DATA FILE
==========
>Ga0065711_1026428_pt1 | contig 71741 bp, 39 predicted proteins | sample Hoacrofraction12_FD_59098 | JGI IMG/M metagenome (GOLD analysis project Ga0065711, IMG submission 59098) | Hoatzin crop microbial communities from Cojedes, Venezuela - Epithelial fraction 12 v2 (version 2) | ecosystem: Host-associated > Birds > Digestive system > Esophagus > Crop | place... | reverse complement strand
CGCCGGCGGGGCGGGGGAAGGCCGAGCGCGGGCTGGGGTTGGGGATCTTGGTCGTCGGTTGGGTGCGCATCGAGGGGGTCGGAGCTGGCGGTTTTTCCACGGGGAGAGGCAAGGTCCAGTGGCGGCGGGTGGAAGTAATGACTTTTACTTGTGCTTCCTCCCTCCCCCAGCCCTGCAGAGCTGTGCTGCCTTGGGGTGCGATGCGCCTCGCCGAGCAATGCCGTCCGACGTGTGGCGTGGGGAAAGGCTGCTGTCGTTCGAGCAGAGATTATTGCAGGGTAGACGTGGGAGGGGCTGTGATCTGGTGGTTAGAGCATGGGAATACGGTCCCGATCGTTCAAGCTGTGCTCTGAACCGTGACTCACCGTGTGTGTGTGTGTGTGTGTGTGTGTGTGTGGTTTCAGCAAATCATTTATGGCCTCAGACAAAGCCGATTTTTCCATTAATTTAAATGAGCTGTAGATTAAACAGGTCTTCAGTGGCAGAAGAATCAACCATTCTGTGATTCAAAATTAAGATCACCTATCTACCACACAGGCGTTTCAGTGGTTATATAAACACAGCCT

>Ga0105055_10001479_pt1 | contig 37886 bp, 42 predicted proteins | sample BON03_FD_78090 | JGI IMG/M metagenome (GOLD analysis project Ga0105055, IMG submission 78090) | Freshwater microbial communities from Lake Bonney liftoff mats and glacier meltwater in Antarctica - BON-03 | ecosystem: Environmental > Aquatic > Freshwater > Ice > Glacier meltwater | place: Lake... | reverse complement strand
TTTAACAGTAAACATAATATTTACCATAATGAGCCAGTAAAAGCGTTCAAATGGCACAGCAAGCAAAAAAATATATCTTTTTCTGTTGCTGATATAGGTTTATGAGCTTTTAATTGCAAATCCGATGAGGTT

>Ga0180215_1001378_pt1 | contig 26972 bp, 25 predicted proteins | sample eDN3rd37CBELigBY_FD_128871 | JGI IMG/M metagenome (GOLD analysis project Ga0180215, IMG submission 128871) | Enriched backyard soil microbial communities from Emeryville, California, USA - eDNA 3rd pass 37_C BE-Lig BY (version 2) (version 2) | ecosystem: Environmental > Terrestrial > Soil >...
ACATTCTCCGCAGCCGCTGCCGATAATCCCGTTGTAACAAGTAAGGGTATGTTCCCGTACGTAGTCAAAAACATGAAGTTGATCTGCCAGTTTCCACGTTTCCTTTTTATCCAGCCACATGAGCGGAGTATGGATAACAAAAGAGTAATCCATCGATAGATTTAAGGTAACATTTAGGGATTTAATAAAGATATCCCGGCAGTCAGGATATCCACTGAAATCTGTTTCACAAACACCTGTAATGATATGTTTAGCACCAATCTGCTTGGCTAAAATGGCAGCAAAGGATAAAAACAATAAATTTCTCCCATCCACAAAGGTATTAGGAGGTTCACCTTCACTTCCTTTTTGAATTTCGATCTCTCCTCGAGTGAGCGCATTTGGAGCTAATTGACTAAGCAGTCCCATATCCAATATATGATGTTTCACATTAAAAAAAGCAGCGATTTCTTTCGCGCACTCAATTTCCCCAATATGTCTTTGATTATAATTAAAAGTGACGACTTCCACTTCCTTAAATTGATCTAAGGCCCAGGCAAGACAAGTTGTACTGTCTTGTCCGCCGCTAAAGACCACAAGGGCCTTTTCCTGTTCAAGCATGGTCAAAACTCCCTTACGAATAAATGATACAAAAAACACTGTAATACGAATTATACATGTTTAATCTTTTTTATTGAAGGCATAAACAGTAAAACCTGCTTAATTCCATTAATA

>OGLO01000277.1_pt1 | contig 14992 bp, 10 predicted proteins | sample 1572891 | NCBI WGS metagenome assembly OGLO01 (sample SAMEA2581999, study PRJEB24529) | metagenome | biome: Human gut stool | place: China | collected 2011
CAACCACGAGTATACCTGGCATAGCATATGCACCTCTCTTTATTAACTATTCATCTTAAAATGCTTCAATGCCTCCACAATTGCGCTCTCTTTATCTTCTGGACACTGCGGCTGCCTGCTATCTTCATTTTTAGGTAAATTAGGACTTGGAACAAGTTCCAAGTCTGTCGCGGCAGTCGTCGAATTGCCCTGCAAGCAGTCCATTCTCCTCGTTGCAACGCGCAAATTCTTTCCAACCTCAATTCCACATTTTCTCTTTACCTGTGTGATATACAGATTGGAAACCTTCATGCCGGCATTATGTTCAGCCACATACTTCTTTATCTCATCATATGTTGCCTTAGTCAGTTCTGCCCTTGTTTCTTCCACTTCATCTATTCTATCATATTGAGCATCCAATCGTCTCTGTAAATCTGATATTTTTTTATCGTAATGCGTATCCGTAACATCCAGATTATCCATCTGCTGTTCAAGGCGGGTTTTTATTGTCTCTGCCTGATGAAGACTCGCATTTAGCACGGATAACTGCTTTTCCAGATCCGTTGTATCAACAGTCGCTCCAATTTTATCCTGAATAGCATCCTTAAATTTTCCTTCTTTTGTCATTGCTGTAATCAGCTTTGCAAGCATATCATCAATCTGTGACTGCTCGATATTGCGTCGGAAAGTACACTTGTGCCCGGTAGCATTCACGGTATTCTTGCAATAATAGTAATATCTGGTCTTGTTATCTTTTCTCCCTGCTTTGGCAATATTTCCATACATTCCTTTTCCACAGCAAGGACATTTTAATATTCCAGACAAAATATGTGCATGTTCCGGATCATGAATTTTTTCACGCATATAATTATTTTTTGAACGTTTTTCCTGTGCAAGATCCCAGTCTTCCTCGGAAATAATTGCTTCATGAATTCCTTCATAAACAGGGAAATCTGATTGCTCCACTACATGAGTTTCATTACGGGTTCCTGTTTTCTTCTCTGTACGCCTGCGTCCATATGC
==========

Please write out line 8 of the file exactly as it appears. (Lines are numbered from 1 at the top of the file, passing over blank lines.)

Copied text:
CAACCACGAGTATACCTGGCATAGCATATGCACCTCTCTTTATTAACTATTCATCTTAAAATGCTTCAATGCCTCCACAATTGCGCTCTCTTTATCTTCTGGACACTGCGGCTGCCTGCTATCTTCATTTTTAGGTAAATTAGGACTTGGAACAAGTTCCAAGTCTGTCGCGGCAGTCGTCGAATTGCCCTGCAAGCAGTCCATTCTCCTCGTTGCAACGCGCAAATTCTTTCCAACCTCAATTCCACATTTTCTCTTTACCTGTGTGATATACAGATTGGAAACCTTCATGCCGGCATTATGTTCAGCCACATACTTCTTTATCTCATCATATGTTGCCTTAGTCAGTTCTGCCCTTGTTTCTTCCACTTCATCTATTCTATCATATTGAGCATCCAATCGTCTCTGTAAATCTGATATTTTTTTATCGTAATGCGTATCCGTAACATCCAGATTATCCATCTGCTGTTCAAGGCGGGTTTTTATTGTCTCTGCCTGATGAAGACTCGCATTTAGCACGGATAACTGCTTTTCCAGATCCGTTGTATCAACAGTCGCTCCAATTTTATCCTGAATAGCATCCTTAAATTTTCCTTCTTTTGTCATTGCTGTAATCAGCTTTGCAAGCATATCATCAATCTGTGACTGCTCGATATTGCGTCGGAAAGTACACTTGTGCCCGGTAGCATTCACGGTATTCTTGCAATAATAGTAATATCTGGTCTTGTTATCTTTTCTCCCTGCTTTGGCAATATTTCCATACATTCCTTTTCCACAGCAAGGACATTTTAATATTCCAGACAAAATATGTGCATGTTCCGGATCATGAATTTTTTCACGCATATAATTATTTTTTGAACGTTTTTCCTGTGCAAGATCCCAGTCTTCCTCGGAAATAATTGCTTCATGAATTCCTTCATAAACAGGGAAATCTGATTGCTCCACTACATGAGTTTCATTACGGGTTCCTGTTTTCTTCTCTGTACGCCTGCGTCCATATGC